On 2017-01-13 12:02, Nick Coghlan wrote:
> On 13 January 2017 at 18:27, Cory Benfield <c...@lukasa.co.uk> wrote:
>>
>>> On 13 Jan 2017, at 08:04, Nick Coghlan <ncogh...@gmail.com> wrote:
>>>
>>> I'd still be inclined to keep that concern separate from those of the
>>> core TLS context (which is about applying a given security context to
>>> sockets and buffers) though, and instead have the specific concept of
>>> a TLSPolicy that can be used to create TLS contexts that meet certain
>>> criteria:
>>
>> … snip ...
>>
>>> The standard library could then provide a concrete implementation and
>>> default policy that was sufficient to enforce minimum TLS versions and
>>> the acceptable cipher suites, while still leaving room for more
>>> capable third party policy enforcement.
>>
>> So, I’d like to rein this discussion in a bit here.
>>
>> The idea of being able to validate the security and correctness of a 
>> collection of TLS settings is a valuable idea. It is also vastly beyond the 
>> scope of the problem I’m trying to solve here. I want to very strongly 
>> resist the desire that a lot of the community will have to attach additional 
>> complexity and responsibility to this module. While it’s very understandable 
>> to want to do that (after all, we don’t revisit our standard library TLS 
>> functionality often), it will have the effect of chaining a concrete block 
>> to this PEP’s ankle and then throwing it into the water.
> 
> Note that I'd be reasonably happy to have my post interpreted as "We
> can leave policy definition and management until later without really
> hindering our ability to add it whenever we want to" - the only
> potential change to TLSContext would be to accept an optional "policy"
> parameter when creating instances, and that's relatively easy to add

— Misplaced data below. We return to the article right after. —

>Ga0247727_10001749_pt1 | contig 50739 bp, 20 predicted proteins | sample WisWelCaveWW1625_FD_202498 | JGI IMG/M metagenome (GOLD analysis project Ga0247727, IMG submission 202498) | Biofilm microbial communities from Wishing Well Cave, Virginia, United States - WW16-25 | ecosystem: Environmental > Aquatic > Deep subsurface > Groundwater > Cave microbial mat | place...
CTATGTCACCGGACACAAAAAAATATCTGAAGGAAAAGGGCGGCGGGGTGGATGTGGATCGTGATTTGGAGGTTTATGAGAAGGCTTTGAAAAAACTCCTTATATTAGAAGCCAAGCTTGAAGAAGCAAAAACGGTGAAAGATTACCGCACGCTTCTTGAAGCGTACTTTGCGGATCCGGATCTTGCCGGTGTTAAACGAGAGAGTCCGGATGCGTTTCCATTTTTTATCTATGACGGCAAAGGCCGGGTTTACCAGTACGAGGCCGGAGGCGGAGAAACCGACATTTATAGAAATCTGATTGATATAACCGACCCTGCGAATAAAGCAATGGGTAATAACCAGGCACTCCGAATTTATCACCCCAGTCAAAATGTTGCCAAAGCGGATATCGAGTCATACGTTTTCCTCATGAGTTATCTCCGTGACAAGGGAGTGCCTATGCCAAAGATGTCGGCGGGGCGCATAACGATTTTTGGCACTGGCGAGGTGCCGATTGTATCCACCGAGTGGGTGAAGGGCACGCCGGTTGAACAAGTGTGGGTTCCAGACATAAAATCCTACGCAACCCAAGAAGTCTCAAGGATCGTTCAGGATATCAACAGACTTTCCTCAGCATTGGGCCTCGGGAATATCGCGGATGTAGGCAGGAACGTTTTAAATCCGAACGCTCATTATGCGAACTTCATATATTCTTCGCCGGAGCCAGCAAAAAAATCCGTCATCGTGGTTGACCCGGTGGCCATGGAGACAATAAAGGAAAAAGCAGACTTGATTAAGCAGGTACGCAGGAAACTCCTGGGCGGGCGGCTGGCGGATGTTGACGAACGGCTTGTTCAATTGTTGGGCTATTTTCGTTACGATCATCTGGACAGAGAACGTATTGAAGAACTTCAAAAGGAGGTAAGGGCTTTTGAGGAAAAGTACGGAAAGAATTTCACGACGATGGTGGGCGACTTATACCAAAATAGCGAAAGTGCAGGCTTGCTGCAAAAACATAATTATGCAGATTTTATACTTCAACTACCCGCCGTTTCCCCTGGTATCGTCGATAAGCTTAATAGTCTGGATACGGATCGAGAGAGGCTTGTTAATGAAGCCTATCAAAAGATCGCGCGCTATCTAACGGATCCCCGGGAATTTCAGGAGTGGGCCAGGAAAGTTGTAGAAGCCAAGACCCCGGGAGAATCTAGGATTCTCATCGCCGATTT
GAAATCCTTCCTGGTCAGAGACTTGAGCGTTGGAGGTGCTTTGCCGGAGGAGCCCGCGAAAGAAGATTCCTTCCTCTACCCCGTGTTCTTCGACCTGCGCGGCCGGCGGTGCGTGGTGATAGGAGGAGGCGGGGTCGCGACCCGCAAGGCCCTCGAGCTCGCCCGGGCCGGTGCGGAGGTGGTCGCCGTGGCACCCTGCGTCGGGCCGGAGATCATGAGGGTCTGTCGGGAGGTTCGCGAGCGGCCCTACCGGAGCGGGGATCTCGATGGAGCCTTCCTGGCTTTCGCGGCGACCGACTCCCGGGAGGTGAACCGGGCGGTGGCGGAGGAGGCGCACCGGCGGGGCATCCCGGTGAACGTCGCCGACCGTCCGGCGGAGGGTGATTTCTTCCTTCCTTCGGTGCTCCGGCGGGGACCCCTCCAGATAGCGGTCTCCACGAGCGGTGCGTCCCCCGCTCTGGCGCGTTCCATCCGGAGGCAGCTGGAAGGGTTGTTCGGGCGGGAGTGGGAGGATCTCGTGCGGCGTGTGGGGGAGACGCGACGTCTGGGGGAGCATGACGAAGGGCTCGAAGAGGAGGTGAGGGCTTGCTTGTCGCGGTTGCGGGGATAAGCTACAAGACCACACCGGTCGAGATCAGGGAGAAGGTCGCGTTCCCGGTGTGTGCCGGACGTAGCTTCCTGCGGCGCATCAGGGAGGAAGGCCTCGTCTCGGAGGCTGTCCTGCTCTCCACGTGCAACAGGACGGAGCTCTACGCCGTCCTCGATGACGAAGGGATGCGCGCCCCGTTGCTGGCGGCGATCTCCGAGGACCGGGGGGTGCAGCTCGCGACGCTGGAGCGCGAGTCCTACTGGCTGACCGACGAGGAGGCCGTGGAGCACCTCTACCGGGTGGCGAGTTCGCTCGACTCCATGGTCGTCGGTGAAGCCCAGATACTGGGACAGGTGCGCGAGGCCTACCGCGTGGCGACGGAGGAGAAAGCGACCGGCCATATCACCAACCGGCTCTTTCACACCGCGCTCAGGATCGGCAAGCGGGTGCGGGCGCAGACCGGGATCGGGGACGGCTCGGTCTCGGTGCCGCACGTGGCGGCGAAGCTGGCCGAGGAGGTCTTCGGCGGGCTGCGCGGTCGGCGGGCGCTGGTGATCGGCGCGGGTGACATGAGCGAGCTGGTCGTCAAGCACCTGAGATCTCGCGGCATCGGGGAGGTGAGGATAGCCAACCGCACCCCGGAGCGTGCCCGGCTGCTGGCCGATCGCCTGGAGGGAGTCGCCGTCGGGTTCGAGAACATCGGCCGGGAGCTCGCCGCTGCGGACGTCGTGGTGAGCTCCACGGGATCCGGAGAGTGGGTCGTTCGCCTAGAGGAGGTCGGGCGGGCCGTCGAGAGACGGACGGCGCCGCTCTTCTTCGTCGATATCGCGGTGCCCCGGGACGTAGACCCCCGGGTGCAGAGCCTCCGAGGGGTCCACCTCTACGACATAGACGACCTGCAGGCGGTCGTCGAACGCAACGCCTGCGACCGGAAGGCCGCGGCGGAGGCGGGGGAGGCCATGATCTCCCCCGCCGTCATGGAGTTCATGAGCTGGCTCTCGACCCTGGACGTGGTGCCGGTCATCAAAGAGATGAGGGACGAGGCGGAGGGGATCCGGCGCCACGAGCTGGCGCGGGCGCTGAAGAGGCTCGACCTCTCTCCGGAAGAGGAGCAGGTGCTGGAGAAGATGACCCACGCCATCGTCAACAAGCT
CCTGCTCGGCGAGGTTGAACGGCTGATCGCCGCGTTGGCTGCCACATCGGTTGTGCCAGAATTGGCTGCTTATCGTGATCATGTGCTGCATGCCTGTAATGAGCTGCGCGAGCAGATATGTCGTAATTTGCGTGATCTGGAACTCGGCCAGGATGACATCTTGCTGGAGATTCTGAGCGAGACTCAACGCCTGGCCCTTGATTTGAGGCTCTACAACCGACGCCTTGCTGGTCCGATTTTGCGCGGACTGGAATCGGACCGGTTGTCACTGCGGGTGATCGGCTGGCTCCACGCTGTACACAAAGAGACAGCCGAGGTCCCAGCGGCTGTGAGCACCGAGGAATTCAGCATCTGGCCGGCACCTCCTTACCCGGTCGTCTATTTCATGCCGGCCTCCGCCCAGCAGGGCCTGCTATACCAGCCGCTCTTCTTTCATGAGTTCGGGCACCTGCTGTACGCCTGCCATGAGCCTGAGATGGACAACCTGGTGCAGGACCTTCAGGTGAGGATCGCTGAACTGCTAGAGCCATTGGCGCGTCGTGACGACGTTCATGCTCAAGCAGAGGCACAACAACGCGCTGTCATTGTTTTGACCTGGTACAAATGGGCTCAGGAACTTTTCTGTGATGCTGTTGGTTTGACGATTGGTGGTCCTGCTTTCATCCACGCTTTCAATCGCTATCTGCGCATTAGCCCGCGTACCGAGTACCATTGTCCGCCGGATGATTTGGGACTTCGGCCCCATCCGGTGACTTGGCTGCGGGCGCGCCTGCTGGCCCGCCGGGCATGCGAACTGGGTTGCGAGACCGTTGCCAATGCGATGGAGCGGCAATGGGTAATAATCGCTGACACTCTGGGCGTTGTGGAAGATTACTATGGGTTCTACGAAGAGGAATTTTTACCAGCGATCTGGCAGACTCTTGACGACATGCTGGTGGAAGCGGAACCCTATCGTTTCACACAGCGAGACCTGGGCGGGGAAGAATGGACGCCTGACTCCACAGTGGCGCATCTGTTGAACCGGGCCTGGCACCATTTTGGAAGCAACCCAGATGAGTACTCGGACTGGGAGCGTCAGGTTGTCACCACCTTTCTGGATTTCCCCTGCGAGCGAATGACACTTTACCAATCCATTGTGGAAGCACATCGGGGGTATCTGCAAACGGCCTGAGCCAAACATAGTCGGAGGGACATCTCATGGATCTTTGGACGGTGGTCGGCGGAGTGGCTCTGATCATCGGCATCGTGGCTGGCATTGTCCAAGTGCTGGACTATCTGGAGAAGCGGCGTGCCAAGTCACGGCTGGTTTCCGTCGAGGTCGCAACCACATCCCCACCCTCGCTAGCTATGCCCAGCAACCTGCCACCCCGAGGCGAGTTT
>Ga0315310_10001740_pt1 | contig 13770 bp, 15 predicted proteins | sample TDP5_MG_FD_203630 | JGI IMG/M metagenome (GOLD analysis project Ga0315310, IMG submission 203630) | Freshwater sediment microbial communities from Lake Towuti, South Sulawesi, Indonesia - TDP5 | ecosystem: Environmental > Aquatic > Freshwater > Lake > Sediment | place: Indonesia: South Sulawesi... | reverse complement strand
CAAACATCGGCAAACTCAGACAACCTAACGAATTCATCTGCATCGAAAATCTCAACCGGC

> to implementations in a backwards compatible way (the only slight
> awkwardness lies in deciding whether or not to pass it along to base
> classes during initialization).
> 
> However, I'm also aware that one of the awkwards points in the current
> SSL module is the significant difference in behaviour between calling
> ssl.create_default_context() (good defaults) and instantiating
> ssl.SSLContext directly (bad defaults). These are two different
> SSL/TLS security policies represented as distinct SSLContext
> factories.

I'm addressing this issue with a new PEP (WIP) independently from Cory's
PEP. In 3.6 SSLContext got a bit more sane. In the future we are going
to have two protocols only (TLS_PROTOCOL_SERVER and TLS_PROTOCOL_CLIENT)
with sane default values for both contexts. Client side context will
default to cert and hostname verification, good cipher selection but no
root CA certs.

In fact I'm planning to write two PEPs, the first addresses the 'secure
by default' issue and the second addresses various issues with hostname
verification [1]. The second PEP will also require OpenSSL >= 1.0.2 and
LibreSSL >= 2.5.0, because it depends on X509_VERIFY_PARAM_set1_host().

Christian

[1]
https://speakerdeck.com/tiran/pyconpl-2016-keynote-tales-from-python-security?slide=63
_______________________________________________
Security-SIG mailing list
Security-SIG@python.org
https://mail.python.org/mailman/listinfo/security-sig

Reply via email to